BRAINWAVES
V.  Bipolarity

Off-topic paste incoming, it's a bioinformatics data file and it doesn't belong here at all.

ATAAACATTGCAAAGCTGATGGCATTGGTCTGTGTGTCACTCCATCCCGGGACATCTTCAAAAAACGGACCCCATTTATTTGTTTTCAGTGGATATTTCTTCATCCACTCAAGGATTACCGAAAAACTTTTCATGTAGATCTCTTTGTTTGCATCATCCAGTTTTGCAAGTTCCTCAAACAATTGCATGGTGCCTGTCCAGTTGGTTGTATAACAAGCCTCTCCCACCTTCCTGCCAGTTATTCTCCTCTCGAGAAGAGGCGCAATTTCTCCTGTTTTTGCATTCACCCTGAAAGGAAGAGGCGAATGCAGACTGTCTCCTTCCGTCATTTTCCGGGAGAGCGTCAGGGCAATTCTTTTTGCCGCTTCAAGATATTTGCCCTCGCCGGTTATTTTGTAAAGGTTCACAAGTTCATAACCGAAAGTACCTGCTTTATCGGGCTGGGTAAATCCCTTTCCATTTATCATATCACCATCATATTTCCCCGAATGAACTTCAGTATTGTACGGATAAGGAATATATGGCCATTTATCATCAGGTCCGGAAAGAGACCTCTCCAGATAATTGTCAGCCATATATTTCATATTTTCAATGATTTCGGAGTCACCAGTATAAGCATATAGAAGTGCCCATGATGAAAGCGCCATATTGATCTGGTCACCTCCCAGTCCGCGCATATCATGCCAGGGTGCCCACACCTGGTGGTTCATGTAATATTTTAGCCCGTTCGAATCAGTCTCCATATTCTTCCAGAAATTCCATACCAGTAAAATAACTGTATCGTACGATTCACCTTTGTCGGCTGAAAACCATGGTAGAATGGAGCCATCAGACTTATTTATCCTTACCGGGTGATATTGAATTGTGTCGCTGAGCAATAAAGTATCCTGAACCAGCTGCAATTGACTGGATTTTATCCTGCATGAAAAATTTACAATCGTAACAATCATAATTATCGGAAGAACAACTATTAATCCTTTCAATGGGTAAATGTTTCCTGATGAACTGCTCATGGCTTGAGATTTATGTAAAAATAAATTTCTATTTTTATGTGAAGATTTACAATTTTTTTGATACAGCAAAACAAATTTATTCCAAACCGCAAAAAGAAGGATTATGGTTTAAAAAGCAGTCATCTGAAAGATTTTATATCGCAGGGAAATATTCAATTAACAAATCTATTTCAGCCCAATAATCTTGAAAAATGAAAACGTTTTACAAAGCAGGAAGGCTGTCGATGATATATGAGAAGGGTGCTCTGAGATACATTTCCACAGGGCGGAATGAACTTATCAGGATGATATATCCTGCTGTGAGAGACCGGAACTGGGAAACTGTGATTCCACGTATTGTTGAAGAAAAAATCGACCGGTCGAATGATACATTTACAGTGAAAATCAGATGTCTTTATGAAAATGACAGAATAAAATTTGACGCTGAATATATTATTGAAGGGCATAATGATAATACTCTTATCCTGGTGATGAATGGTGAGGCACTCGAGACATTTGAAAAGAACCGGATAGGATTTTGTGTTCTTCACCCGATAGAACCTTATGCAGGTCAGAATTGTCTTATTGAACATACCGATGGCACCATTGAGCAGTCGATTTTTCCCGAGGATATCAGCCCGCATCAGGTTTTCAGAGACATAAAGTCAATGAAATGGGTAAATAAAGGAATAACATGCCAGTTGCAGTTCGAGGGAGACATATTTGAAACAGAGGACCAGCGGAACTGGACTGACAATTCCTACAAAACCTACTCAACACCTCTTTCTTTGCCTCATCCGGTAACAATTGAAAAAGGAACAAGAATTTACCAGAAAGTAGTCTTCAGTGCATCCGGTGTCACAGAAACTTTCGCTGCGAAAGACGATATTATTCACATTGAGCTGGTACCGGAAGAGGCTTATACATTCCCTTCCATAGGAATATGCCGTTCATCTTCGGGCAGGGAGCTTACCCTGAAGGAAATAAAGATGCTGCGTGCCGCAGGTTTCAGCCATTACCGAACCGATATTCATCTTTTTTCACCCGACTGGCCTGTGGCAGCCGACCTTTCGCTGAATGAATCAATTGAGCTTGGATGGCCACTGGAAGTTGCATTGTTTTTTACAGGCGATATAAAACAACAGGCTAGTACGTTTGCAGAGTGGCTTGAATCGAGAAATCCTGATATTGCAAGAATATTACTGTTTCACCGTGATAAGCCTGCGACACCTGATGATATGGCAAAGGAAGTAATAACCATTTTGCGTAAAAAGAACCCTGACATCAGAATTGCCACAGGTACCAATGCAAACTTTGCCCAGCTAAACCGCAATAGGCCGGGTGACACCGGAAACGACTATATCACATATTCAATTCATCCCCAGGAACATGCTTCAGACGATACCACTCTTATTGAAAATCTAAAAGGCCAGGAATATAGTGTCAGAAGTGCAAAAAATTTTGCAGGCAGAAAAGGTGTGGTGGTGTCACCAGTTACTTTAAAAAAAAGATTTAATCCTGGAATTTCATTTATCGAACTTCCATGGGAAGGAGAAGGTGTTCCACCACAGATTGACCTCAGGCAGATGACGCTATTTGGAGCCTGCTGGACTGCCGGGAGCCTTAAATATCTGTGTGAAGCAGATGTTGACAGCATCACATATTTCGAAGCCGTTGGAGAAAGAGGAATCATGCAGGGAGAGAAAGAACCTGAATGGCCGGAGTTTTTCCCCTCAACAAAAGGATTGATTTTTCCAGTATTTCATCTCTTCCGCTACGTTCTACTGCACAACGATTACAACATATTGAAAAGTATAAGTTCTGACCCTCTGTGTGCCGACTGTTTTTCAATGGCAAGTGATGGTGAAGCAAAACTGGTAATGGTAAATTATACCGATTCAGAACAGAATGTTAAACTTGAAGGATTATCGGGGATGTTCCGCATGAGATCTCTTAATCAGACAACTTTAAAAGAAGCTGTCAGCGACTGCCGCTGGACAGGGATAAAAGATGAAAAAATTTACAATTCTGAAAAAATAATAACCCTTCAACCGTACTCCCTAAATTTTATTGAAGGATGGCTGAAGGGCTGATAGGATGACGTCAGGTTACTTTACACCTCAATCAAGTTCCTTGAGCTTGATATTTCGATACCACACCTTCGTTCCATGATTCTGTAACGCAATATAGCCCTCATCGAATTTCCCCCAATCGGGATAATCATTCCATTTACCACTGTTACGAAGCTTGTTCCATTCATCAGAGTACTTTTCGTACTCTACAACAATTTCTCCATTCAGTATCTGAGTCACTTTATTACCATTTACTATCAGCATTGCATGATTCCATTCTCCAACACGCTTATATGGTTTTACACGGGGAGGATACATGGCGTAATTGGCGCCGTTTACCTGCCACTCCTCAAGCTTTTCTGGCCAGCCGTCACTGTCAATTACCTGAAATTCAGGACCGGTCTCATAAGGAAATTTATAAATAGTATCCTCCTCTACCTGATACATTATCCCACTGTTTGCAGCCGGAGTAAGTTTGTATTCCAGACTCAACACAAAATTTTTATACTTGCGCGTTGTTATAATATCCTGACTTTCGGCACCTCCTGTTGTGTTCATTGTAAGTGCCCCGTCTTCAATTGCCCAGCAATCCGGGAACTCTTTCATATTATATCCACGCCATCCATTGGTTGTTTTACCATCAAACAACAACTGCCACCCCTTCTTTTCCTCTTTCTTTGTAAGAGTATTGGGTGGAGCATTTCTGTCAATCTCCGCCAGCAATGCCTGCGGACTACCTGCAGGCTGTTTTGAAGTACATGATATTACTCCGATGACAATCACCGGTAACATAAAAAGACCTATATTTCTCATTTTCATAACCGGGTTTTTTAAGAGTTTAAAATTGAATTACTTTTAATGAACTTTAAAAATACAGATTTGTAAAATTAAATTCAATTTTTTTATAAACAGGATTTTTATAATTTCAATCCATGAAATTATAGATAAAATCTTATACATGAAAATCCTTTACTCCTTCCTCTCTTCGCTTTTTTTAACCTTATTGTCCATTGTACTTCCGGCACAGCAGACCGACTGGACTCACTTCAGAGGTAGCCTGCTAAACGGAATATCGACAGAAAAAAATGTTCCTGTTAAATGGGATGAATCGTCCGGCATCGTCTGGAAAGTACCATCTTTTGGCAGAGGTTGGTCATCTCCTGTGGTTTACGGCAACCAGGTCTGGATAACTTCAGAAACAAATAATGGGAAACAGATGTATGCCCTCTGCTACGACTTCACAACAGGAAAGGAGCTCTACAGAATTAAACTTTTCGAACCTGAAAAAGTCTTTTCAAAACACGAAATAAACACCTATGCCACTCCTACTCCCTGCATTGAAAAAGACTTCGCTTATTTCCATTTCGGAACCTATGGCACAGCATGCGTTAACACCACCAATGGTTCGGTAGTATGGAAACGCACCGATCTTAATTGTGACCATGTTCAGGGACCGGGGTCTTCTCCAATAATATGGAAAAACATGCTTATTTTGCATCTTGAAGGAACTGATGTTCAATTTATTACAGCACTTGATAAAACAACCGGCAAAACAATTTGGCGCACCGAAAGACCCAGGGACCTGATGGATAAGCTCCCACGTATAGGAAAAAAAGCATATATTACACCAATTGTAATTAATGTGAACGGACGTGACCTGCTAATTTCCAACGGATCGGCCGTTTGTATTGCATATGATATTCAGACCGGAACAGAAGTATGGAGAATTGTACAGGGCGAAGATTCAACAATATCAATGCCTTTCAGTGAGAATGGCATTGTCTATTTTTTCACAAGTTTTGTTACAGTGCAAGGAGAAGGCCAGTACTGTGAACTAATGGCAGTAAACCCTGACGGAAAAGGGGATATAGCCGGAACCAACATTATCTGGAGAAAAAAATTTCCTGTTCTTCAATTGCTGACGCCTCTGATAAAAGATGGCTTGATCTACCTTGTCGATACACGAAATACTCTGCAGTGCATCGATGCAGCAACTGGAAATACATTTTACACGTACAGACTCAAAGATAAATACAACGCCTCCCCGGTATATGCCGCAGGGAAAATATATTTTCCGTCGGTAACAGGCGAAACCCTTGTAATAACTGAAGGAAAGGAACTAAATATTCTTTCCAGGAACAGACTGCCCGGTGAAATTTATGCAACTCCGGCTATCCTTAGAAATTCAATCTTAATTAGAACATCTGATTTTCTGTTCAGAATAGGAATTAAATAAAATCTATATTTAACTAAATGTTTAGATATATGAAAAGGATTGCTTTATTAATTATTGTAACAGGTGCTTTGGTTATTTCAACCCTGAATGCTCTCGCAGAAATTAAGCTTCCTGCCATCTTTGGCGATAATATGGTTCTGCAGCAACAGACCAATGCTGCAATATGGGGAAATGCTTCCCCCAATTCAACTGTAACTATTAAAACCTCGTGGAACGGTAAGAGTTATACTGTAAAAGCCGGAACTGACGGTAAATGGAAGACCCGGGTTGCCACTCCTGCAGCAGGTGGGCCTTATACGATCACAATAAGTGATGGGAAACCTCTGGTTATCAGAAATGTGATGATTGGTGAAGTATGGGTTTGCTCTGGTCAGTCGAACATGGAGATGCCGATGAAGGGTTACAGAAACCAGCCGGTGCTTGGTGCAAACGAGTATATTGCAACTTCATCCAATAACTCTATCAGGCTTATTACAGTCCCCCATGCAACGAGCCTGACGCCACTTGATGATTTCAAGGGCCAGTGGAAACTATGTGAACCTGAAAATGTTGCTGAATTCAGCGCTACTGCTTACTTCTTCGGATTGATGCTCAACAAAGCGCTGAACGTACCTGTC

How to Survive as a Manic Depressive There are many things we can do or learn which can enable us to live a purposeful, successful life as a manic depressive. They include the following : (1) Medication. Grapple as hard as you like with your psychiatrist, but having once reached agreement on your dosage stick to it until you see him/her again. (2) Support Group. One by one assemble a support team whom you trust and who know you well. The list will vary from person to person; yours may include Family Friends (good listeners) Psychiatrist GP Nurse Psychotherapist / counsellor Chemist (homoeopathic?) Someone at work (colleague? manager? company doctor?) Samaritan (The Samaritans give their services free and will talk to anyone, not only potential suicides; you can find them in the telephone book) Church minister Spiritual director When you are well, share with them as much as you can of yourself. When you need a safety net, they will be there. (3) Creativity. Seek to explore your creative gifts when you are well. Can you write poetry? music? letters? articles? a book? computer software? make models? toys? clothes? create collections of stamps? coins? books? do woodwork? metalwork? upholstery? draw? paint? sculpt? take photographs? mend things? arrange flowers? knit? garden? There must be many more. Whatever you choose, keep on lovingly polishing and refining your creation until you are wholly satisfied with it. The idea is to surround yourself with a world of beautiful things of your own making. When you are depressed they will lift you up. If you manage to sell, publish or market your products to someone else, you will discover a double bonus. (4) Structure. Seek to build into your life patterns of regularity - routines, things you do or enjoy frequently, often at particular times, which require no special mental effort. For instance A favourite radio or television programme on a particular night A walk A bicycle ride A weekly game of tennis or squash with a friend The housework; tidying A cup of tea or coffee at elevenses Shopping A particular meal Making bread or cakes Attendance at a regular gathering eg in the pub church W.I. Routine gardening eg weeding Favourite music picture book strip cartoon Tending your pets Most of these are things you can continue to do when low or befogged. They require very little creativity but provide you with tramlines to follow until you feel better. The feeling of familiarity - the absence of threat - will help to keep you going. (5) Journal Time. Once or twice a day keep an appointment with yourself and your journal. Choose a nice smart volume and spend time sitting with it. Be still. As thoughts well up and crystallise in your mind, write them down, so making place for further thoughts, and so on. Put the date. Try entering dreams drawings photos cuttings quotations poems (your own or someone else's) - anything that describes where you are and how you feel. Periodically re-read what you have written. As you do, see how you can turn it into an object of creativity in its own right. Adorn it with comments in different colours cross-references titles and subtitles an index etc Note which of your fears proved justified after the event, and which not. At all times be totally honest with yourself in what you put down. Over the years you will be amazed at how far you have come. Your family must understand that no one is allowed to see it without your permission, if at all.